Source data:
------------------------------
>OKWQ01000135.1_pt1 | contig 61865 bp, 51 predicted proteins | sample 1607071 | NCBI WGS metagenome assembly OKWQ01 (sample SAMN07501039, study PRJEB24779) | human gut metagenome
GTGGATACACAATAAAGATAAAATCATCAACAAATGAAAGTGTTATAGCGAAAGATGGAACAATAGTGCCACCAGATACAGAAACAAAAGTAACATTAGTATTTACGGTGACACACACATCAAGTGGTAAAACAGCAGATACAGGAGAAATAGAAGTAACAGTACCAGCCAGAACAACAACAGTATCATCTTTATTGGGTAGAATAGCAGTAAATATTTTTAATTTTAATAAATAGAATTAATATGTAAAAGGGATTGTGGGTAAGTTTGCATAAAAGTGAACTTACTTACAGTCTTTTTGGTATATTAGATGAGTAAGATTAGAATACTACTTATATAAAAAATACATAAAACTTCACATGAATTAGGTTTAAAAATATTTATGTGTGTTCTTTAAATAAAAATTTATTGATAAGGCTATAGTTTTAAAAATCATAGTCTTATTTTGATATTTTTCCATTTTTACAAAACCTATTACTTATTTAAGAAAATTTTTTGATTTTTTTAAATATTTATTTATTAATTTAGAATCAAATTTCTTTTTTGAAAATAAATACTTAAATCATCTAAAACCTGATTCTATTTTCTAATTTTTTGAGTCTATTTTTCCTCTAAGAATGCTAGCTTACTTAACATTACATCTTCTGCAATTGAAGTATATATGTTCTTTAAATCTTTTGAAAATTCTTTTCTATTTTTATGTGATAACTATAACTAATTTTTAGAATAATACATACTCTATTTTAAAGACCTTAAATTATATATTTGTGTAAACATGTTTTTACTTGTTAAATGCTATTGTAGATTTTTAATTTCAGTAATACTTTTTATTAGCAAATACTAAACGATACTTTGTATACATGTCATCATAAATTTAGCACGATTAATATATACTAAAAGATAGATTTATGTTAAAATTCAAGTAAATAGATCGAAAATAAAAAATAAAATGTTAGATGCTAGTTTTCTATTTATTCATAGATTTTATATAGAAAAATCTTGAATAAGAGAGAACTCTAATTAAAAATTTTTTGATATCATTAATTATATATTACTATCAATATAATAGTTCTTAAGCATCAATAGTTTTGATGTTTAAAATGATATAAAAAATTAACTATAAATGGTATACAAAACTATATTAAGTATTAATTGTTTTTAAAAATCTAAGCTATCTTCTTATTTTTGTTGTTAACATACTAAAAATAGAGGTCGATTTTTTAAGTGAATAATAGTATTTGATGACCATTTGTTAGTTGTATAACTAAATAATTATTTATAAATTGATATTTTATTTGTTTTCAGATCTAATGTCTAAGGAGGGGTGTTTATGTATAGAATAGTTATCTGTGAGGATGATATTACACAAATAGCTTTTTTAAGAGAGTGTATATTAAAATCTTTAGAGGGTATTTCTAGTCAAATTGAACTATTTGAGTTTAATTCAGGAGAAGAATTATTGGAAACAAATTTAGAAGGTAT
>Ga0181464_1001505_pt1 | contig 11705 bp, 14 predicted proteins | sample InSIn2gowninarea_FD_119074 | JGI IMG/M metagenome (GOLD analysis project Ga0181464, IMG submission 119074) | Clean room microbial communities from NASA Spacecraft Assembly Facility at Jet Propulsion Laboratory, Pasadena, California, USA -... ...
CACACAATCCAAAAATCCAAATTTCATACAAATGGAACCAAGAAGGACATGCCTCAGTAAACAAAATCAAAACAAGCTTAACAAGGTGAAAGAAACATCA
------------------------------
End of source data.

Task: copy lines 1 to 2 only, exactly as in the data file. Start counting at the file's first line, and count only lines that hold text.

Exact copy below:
>OKWQ01000135.1_pt1 | contig 61865 bp, 51 predicted proteins | sample 1607071 | NCBI WGS metagenome assembly OKWQ01 (sample SAMN07501039, study PRJEB24779) | human gut metagenome
GTGGATACACAATAAAGATAAAATCATCAACAAATGAAAGTGTTATAGCGAAAGATGGAACAATAGTGCCACCAGATACAGAAACAAAAGTAACATTAGTATTTACGGTGACACACACATCAAGTGGTAAAACAGCAGATACAGGAGAAATAGAAGTAACAGTACCAGCCAGAACAACAACAGTATCATCTTTATTGGGTAGAATAGCAGTAAATATTTTTAATTTTAATAAATAGAATTAATATGTAAAAGGGATTGTGGGTAAGTTTGCATAAAAGTGAACTTACTTACAGTCTTTTTGGTATATTAGATGAGTAAGATTAGAATACTACTTATATAAAAAATACATAAAACTTCACATGAATTAGGTTTAAAAATATTTATGTGTGTTCTTTAAATAAAAATTTATTGATAAGGCTATAGTTTTAAAAATCATAGTCTTATTTTGATATTTTTCCATTTTTACAAAACCTATTACTTATTTAAGAAAATTTTTTGATTTTTTTAAATATTTATTTATTAATTTAGAATCAAATTTCTTTTTTGAAAATAAATACTTAAATCATCTAAAACCTGATTCTATTTTCTAATTTTTTGAGTCTATTTTTCCTCTAAGAATGCTAGCTTACTTAACATTACATCTTCTGCAATTGAAGTATATATGTTCTTTAAATCTTTTGAAAATTCTTTTCTATTTTTATGTGATAACTATAACTAATTTTTAGAATAATACATACTCTATTTTAAAGACCTTAAATTATATATTTGTGTAAACATGTTTTTACTTGTTAAATGCTATTGTAGATTTTTAATTTCAGTAATACTTTTTATTAGCAAATACTAAACGATACTTTGTATACATGTCATCATAAATTTAGCACGATTAATATATACTAAAAGATAGATTTATGTTAAAATTCAAGTAAATAGATCGAAAATAAAAAATAAAATGTTAGATGCTAGTTTTCTATTTATTCATAGATTTTATATAGAAAAATCTTGAATAAGAGAGAACTCTAATTAAAAATTTTTTGATATCATTAATTATATATTACTATCAATATAATAGTTCTTAAGCATCAATAGTTTTGATGTTTAAAATGATATAAAAAATTAACTATAAATGGTATACAAAACTATATTAAGTATTAATTGTTTTTAAAAATCTAAGCTATCTTCTTATTTTTGTTGTTAACATACTAAAAATAGAGGTCGATTTTTTAAGTGAATAATAGTATTTGATGACCATTTGTTAGTTGTATAACTAAATAATTATTTATAAATTGATATTTTATTTGTTTTCAGATCTAATGTCTAAGGAGGGGTGTTTATGTATAGAATAGTTATCTGTGAGGATGATATTACACAAATAGCTTTTTTAAGAGAGTGTATATTAAAATCTTTAGAGGGTATTTCTAGTCAAATTGAACTATTTGAGTTTAATTCAGGAGAAGAATTATTGGAAACAAATTTAGAAGGTAT